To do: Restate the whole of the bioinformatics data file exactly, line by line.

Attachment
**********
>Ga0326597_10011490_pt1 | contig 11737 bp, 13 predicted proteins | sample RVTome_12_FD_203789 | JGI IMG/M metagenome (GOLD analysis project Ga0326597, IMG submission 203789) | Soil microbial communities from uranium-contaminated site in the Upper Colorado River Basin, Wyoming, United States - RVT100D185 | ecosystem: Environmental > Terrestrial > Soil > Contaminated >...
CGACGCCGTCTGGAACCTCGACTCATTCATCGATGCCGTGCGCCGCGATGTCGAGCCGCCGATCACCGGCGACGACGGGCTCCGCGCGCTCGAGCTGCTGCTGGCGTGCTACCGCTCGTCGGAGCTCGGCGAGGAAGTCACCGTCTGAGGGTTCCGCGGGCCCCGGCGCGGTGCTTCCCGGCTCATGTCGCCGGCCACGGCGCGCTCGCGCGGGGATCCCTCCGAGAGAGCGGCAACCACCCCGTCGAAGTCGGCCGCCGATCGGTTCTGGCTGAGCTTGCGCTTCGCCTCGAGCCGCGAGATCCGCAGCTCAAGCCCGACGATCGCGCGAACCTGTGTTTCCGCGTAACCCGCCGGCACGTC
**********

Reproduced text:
>Ga0326597_10011490_pt1 | contig 11737 bp, 13 predicted proteins | sample RVTome_12_FD_203789 | JGI IMG/M metagenome (GOLD analysis project Ga0326597, IMG submission 203789) | Soil microbial communities from uranium-contaminated site in the Upper Colorado River Basin, Wyoming, United States - RVT100D185 | ecosystem: Environmental > Terrestrial > Soil > Contaminated >...
CGACGCCGTCTGGAACCTCGACTCATTCATCGATGCCGTGCGCCGCGATGTCGAGCCGCCGATCACCGGCGACGACGGGCTCCGCGCGCTCGAGCTGCTGCTGGCGTGCTACCGCTCGTCGGAGCTCGGCGAGGAAGTCACCGTCTGAGGGTTCCGCGGGCCCCGGCGCGGTGCTTCCCGGCTCATGTCGCCGGCCACGGCGCGCTCGCGCGGGGATCCCTCCGAGAGAGCGGCAACCACCCCGTCGAAGTCGGCCGCCGATCGGTTCTGGCTGAGCTTGCGCTTCGCCTCGAGCCGCGAGATCCGCAGCTCAAGCCCGACGATCGCGCGAACCTGTGTTTCCGCGTAACCCGCCGGCACGTC